I am very sensible that the charge I have laid upon my estate is very great; but when you consider for whom I have thus encumbered it, I hope you will not regret it; and when you consider how small proportions I have carved out for them to whom by nature and religion I stood indebied, you will not think I have used you hardly. And when you consider the vast sums I have paid, viz, above 30,0001. for taxes; 34,0001, for the marriage of my three daughters, and 35,0001. for my house, in all, I may say, about 100,000l.; and yet, when all that which is charged npon my estate is paid and deducted, there will still remain to you a better estate than I had at my father's death, by 1000 or 1500l. per ann.; and I hope you will think I have not been an isl steward for you; nay, I am persuaded you will rejoice that I have not stoopt to some vile practices, by which I might have left you richer,
I shall say nothing to you of your conduct in public affairs; the circumstances in so uncertain an administration as we are, and are likely to continue under, are not to be foreseen, and therefore it is impossible to say any thing that is proper, if I should attempt it; so that your own discretion, acting by the rules of honour and virtue, must guide you; or rather, I hope the good Providence of God will lead you through this labyrinth in which our church and națion seem to be entangled ; and that you may be entitled to it, let it never slip out of your thoughts, that you are always in the presence of God, who sees and knows the very secrets of your heart; and whatever thou takest in hand, remember the end, and thou shalt never do amiss. Eccl. vii. 35.
I shall conclude this letter, as I shall do my life, with my prayers to Almighty God to give you his ølessing, to direct you in all your ways, and to guide your feet into the paths of peace. Farewell.
Your most affectionate father,
Sequel to REFLECTIONS on Join iii.
TO THE EDITOR OF THE ORTHODOX CHURCHMAN'S
SIR, As you have done me the honour to insert my Reflections on the third Chapter of St. John's Gospel in your Miscellany, I now proceed according to my proposal, to offer you the sequel of those reflections; its tendency is to shew, that my interpretation of our Lord's celebrated declaration to Nicodemus, relative to being born again, is not inconsistent with the rest of his discourse to Nicodemus; and that ile lustrations of my opiniou may be found in other parts of the Holy Scriptures.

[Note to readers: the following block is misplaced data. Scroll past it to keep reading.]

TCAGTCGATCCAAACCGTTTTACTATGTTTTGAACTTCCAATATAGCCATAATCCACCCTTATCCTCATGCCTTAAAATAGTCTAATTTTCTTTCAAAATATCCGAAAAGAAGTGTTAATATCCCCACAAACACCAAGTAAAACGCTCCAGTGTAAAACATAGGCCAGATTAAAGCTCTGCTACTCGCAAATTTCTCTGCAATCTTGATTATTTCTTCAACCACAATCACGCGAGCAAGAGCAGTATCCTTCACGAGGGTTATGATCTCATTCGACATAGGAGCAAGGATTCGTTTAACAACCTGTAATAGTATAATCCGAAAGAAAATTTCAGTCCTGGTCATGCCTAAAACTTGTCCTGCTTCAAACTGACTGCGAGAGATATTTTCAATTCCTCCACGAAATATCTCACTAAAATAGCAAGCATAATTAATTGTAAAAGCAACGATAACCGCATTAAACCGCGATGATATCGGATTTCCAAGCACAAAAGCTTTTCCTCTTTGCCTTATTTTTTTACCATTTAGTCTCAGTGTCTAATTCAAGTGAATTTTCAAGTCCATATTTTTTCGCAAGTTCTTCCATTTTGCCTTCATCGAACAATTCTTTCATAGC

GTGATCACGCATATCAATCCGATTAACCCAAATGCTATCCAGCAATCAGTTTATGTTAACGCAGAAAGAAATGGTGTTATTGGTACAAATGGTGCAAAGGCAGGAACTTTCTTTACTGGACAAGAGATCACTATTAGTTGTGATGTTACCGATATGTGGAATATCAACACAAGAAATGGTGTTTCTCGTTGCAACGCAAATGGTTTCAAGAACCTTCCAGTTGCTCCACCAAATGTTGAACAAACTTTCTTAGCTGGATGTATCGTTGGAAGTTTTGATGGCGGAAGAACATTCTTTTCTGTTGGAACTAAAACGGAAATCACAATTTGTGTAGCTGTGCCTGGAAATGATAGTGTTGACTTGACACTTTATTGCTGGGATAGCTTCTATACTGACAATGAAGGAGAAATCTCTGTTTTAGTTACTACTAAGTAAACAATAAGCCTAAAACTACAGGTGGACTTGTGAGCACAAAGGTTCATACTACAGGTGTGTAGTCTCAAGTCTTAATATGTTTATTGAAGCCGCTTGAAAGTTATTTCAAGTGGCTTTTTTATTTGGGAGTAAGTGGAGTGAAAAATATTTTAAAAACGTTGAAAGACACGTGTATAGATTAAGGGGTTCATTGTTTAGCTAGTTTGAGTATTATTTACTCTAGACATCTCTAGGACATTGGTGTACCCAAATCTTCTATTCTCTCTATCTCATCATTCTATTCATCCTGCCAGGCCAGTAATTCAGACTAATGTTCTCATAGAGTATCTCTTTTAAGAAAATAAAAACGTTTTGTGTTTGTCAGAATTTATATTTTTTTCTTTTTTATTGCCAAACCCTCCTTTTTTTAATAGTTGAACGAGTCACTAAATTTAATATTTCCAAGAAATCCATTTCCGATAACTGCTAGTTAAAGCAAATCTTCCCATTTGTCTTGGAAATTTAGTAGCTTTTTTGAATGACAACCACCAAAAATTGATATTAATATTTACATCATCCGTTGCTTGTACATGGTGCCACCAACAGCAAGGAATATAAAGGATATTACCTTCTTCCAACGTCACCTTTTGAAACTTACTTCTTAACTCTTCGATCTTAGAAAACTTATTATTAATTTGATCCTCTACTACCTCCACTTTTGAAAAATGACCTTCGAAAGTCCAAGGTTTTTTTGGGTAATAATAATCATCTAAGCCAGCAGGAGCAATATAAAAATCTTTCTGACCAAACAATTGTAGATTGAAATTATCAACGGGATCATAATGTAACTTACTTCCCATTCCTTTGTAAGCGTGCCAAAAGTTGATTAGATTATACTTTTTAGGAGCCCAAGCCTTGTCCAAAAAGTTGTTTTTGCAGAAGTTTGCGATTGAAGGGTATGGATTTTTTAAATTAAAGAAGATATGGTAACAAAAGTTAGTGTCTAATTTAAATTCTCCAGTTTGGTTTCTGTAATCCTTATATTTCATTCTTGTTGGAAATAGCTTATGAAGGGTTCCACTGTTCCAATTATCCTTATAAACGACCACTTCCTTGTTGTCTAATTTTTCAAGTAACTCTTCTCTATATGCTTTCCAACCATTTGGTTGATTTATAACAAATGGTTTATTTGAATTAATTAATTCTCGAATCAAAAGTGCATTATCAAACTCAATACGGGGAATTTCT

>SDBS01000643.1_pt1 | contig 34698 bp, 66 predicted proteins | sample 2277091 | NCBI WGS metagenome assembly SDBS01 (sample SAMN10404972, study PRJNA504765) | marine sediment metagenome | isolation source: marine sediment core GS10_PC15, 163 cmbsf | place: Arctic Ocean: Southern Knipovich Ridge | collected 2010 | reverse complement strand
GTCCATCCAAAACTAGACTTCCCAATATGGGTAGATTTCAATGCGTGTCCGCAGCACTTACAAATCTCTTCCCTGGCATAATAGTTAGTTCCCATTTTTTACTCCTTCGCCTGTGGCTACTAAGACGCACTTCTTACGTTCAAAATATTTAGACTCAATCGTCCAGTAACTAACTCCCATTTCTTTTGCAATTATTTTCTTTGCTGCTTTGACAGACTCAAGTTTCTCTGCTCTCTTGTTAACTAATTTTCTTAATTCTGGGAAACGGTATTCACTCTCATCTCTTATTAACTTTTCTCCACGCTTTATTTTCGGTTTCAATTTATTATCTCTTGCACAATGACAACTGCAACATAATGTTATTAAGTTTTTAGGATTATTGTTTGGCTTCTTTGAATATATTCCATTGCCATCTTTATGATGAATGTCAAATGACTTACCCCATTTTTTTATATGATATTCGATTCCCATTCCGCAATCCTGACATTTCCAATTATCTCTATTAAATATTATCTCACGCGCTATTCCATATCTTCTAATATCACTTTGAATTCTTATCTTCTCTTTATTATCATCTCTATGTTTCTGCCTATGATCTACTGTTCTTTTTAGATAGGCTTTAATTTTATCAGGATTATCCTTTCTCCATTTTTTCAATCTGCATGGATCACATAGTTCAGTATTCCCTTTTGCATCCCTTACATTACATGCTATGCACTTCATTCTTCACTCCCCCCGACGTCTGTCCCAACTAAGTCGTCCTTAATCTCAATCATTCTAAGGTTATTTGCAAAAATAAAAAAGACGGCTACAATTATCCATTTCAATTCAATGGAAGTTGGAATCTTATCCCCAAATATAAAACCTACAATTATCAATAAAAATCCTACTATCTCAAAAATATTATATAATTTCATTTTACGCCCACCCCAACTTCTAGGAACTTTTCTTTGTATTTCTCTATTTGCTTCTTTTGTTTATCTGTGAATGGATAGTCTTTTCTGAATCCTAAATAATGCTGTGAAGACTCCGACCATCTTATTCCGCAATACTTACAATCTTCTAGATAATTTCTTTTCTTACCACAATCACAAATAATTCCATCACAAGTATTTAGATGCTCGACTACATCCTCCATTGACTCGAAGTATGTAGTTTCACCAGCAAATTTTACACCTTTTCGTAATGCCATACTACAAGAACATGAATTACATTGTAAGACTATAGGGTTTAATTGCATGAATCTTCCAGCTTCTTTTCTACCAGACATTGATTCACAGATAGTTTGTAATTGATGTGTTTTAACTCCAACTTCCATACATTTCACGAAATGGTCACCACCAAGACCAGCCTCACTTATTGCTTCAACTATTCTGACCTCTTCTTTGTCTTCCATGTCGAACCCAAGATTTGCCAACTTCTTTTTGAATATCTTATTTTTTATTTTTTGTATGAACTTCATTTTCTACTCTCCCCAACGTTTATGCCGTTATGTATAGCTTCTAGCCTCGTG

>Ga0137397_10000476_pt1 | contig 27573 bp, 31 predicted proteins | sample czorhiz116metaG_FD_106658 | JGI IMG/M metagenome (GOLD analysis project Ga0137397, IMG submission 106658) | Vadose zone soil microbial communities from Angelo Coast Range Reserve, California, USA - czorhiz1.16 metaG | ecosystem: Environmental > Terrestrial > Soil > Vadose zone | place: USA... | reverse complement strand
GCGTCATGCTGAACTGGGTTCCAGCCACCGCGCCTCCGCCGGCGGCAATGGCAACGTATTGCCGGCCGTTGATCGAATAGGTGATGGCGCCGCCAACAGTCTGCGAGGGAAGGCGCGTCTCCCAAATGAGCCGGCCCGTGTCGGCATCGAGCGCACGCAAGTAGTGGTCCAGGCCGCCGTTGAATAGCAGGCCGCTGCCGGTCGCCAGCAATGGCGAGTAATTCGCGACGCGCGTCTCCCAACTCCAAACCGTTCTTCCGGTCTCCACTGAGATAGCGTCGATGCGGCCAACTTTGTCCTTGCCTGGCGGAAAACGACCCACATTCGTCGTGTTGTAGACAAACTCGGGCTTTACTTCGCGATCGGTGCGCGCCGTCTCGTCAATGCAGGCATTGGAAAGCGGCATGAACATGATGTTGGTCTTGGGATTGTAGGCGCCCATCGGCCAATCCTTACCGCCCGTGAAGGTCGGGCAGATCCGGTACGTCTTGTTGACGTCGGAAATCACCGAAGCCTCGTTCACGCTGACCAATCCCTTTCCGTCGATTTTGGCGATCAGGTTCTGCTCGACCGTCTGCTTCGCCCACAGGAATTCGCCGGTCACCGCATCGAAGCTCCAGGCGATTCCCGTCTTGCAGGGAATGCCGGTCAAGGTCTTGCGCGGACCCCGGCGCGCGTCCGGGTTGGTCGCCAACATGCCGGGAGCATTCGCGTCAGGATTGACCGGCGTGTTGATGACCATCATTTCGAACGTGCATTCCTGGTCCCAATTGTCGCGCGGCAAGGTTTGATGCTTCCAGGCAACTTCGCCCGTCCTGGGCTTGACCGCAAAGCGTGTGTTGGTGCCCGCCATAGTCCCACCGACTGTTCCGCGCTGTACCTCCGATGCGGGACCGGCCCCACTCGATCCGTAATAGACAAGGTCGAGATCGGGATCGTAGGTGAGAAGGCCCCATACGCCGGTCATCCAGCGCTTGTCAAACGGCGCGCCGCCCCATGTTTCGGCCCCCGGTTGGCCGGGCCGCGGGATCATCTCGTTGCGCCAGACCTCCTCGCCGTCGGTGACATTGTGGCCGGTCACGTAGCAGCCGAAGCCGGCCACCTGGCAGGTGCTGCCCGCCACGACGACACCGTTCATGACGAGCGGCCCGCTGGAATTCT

I am, Sir, &c. &c.
THAT seems already proved to have been the scope
of our Lord's address to Nicodemus, is, that the religion of Moses, when compared with that of Christ, was ceremonial and external; and that the religion of Jesus was to be moral and internal : insomuch that, in a brief and summary way of speaking, Judaism might be called the Flesh, Christianity the Spirit:—that Christianity was not to be a continuation and improvement of Judaism, but a new religion, though in some respects built upon the religion of Moses; and that baptism may be considered as an emblem of acceptance of converts on the part of God, and of mental purity on the part of Man. As we proceed, we should particularly keep in mind what has been shewn concerning our Saviour's plan of opening his system of divine truths gradually; which must occasion his sometimes throwing out obscure hints and imitations, to be weighed afterwards candidly and seriously; and to be referred to new incidents, and subsequent expressions.
1. First then, in our Lord's declaration of the necessity of being born again, there is something which
pleres Nicodemus, and misleads him. In verse 7th he marvels ; in verse 9th he says, "how can these things “ be?” The case is, he takes the word “ born” in its literal sense. Being a great man,
a Ruler of the Jews," he probably expected, that Jesus would think himself highly honoured by his visit, and would be glad to have an opportunity of being perfectly open and explicit. There is a kind of loftiness in speaking figuratively and obscurely, which would be quite out of the thoughts and expectations of such a personage as Nicodemus, when conversing with one of a mean and humble appearance. Besides, as the Rabbi's error lay where his pride was most prevalent, he would be the less likely to comprehend the True meaning of any figurative expression concerning it. He was a distinguished son of Abraham, an eminent disciple of a Divine Teacher. This was his pride :She little thought that such self-esteem was the ground of his fault and his error; thevery object of reproof; the very thing to be re-formed.
It may not beamiss to take notice here, that though Nicodemus says several things under erroneous conceptions, they are all reducible to one mistake. A single misunderstanding branches out into several particulars.
In this manner may Nicodemus’s surprize and perplexity be accounted for, without any injury to our interpretation.
2. In the next place, it is observable, from the 8th verse, that Jesus must mean to speak of something invisible, and known only by its effects. “ The wind bloweth," says he,“ where it listeth, and thou hearest the sound thereof, but canst not tell whence it cometh, and whither it goeth : so is every one that is born of the Spirit.” The similitude here made use of agrees perfectly well with our idea, that the attention of Christians is to be directed to moral and spiritual qualities, in op position to the visible, external observances of the Mosaic law: moral qualities inight well be compared, and ceremonial opposed to the invisible motions of the air. Virtrie is invisible, and can only be known by its effects: ceremonies strike the sight and other senses: every thing carnal must be, in some way, sensual.
It would tend to candour and caution, if all readers of the Bible were constantly aware, that it is the same word in the original (Ilverpa,) which, in this single verse, is first translated "wind," and afterwards “spirit.” I have